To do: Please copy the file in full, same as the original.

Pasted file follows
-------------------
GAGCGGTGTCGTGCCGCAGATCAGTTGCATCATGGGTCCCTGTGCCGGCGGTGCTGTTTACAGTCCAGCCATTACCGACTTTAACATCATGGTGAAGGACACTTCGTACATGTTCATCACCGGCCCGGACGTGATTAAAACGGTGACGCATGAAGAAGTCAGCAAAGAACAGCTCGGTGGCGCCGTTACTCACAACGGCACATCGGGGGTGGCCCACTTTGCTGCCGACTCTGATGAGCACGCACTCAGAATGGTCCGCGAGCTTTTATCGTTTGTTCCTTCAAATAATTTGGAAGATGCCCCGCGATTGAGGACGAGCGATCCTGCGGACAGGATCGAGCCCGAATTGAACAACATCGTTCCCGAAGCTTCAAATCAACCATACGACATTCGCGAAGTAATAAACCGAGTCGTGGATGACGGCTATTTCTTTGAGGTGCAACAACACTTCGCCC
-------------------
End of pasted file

GAGCGGTGTCGTGCCGCAGATCAGTTGCATCATGGGTCCCTGTGCCGGCGGTGCTGTTTACAGTCCAGCCATTACCGACTTTAACATCATGGTGAAGGACACTTCGTACATGTTCATCACCGGCCCGGACGTGATTAAAACGGTGACGCATGAAGAAGTCAGCAAAGAACAGCTCGGTGGCGCCGTTACTCACAACGGCACATCGGGGGTGGCCCACTTTGCTGCCGACTCTGATGAGCACGCACTCAGAATGGTCCGCGAGCTTTTATCGTTTGTTCCTTCAAATAATTTGGAAGATGCCCCGCGATTGAGGACGAGCGATCCTGCGGACAGGATCGAGCCCGAATTGAACAACATCGTTCCCGAAGCTTCAAATCAACCATACGACATTCGCGAAGTAATAAACCGAGTCGTGGATGACGGCTATTTCTTTGAGGTGCAACAACACTTCGCCC